The other night I went to a good friend's house for dinner and within minutes complimented one of the guests on his shirt. It was one of those crushed linen shirts that wrinkles just right - a bad boy shirt with a banded collar that makes you think of dissolute expatriates who write features for hometown papers.
What about my pants, said the guest.
Chinos? I asked.
No, he said. Canvas.
Eight ounce weight?
Ten, he assured.
In that moment I realized how much I missed copywriting. I had the desire to sell this man's outfit as if it was spring merchandise and I was once again the diligent copywriter hawking softgoods for Macy's Department Store. "Canvas," I murmured, "but canvas that has surrendered its toughness and moulds gracefully to the human form." I could visualize the headline. "Canvas? Yes, canvas! Reborn. Repurposed. Resplendent." These trousers say, "I'm expensive but worth it. See how the pockets are finished with a wide edge? See how the legs end in an impudent narrow cuff? See how the color is not camel or beige, maybe closest to the third tier of sediment in the buttes of the Kalahari?"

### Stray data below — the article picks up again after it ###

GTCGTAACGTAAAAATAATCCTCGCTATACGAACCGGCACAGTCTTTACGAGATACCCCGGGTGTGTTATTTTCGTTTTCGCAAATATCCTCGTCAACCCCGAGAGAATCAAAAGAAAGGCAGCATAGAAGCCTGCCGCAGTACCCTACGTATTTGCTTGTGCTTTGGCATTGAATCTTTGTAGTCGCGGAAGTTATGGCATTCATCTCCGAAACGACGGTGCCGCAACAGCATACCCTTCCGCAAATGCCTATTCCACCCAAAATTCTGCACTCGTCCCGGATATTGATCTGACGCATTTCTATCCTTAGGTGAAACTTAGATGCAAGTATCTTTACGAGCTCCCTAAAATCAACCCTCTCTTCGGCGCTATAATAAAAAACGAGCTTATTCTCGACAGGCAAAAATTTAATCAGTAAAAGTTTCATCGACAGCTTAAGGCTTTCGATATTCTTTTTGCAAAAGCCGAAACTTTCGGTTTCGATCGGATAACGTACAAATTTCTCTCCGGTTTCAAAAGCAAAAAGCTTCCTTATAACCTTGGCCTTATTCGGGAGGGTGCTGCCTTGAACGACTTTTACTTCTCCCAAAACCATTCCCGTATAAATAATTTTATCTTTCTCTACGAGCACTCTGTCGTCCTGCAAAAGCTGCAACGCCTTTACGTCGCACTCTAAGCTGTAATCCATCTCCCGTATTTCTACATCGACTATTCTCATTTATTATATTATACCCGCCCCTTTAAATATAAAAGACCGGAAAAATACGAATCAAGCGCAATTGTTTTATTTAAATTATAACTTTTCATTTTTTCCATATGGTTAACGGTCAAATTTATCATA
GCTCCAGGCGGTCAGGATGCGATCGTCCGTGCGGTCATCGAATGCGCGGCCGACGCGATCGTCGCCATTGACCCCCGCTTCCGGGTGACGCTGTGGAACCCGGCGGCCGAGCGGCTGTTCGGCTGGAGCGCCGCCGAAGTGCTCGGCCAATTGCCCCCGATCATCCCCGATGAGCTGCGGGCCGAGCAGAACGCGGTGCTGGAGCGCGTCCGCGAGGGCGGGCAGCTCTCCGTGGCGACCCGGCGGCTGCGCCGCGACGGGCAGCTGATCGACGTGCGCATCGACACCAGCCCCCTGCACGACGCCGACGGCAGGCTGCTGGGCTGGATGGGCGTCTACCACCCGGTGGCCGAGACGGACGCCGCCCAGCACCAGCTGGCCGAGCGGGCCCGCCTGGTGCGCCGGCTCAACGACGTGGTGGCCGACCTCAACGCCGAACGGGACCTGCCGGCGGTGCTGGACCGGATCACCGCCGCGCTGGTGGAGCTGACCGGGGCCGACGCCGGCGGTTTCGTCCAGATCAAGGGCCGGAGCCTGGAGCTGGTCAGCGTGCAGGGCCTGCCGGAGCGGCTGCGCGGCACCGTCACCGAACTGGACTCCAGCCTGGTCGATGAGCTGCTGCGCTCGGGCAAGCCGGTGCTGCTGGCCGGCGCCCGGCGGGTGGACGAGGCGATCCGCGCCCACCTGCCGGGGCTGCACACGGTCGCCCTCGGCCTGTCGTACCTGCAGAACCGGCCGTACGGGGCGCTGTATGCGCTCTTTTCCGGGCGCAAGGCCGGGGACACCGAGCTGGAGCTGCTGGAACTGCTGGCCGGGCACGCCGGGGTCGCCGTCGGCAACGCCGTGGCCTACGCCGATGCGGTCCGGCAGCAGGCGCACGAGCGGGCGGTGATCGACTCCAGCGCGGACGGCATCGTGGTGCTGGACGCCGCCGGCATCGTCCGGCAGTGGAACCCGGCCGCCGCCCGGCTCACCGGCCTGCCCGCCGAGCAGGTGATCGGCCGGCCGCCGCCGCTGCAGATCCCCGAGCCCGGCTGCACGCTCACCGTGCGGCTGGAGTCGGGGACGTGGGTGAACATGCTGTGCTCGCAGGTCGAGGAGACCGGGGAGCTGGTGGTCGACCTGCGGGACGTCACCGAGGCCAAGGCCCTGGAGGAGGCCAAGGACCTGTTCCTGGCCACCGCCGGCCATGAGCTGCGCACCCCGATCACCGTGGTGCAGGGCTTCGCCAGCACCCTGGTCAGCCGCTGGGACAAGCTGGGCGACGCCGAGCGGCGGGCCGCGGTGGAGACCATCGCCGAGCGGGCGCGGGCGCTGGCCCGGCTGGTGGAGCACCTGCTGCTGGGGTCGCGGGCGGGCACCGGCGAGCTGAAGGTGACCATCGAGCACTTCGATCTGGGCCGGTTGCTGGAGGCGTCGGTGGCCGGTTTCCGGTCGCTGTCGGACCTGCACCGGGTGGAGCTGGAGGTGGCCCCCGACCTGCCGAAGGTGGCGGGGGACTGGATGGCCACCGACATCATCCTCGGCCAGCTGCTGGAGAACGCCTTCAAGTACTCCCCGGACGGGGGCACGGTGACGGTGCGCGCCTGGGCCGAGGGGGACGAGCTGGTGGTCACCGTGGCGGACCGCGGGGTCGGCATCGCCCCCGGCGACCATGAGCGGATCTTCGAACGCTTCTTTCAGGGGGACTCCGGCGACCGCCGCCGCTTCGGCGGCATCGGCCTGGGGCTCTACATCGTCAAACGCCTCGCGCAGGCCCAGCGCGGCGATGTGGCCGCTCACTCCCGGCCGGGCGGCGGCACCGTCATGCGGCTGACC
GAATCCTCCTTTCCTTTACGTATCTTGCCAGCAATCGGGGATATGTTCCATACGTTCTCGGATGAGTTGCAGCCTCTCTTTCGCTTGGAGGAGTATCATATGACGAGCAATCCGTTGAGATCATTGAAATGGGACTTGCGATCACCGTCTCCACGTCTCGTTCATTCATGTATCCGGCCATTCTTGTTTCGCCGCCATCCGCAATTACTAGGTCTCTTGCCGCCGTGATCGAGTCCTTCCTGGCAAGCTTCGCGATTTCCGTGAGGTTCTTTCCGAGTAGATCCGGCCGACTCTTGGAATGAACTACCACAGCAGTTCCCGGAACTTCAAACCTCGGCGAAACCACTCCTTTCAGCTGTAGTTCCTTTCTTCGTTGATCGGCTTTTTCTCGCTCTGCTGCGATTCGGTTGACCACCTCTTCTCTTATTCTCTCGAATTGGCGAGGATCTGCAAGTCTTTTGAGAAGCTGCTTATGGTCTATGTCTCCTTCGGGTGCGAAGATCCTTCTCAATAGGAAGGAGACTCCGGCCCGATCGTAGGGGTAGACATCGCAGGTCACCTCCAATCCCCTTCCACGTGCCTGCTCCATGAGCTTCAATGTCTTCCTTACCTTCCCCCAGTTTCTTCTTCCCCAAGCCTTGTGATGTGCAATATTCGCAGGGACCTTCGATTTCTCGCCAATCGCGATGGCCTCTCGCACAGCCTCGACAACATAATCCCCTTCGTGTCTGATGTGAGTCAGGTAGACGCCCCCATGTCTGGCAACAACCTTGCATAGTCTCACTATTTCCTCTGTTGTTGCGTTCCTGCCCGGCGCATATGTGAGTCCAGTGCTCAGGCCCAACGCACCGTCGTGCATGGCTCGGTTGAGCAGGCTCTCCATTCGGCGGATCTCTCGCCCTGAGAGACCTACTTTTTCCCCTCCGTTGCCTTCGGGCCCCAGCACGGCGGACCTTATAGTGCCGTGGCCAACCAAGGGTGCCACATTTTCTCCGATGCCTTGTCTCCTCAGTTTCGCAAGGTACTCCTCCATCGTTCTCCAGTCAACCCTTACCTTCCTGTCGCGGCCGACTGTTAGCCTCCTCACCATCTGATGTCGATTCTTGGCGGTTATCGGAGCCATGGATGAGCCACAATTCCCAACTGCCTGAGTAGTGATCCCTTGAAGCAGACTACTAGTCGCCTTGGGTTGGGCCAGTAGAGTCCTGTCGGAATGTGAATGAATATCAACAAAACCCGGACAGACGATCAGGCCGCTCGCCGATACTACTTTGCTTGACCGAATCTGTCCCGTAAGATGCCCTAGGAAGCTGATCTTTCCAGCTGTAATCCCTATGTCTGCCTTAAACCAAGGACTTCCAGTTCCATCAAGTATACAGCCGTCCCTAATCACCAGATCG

I wanted to also write an ad for the dinner but the seductive mushroom risotto, glistening, earthy and aromatic overtook all my senses.
Being a copywriter is a wonderful profession. It demands that you celebrate the most insignificant thing: a baby's undershirt, a bathroom shelf, a rug, a camisole, a Panama hat. If there are any theater producers out there, let's do a musical called "Copywriting."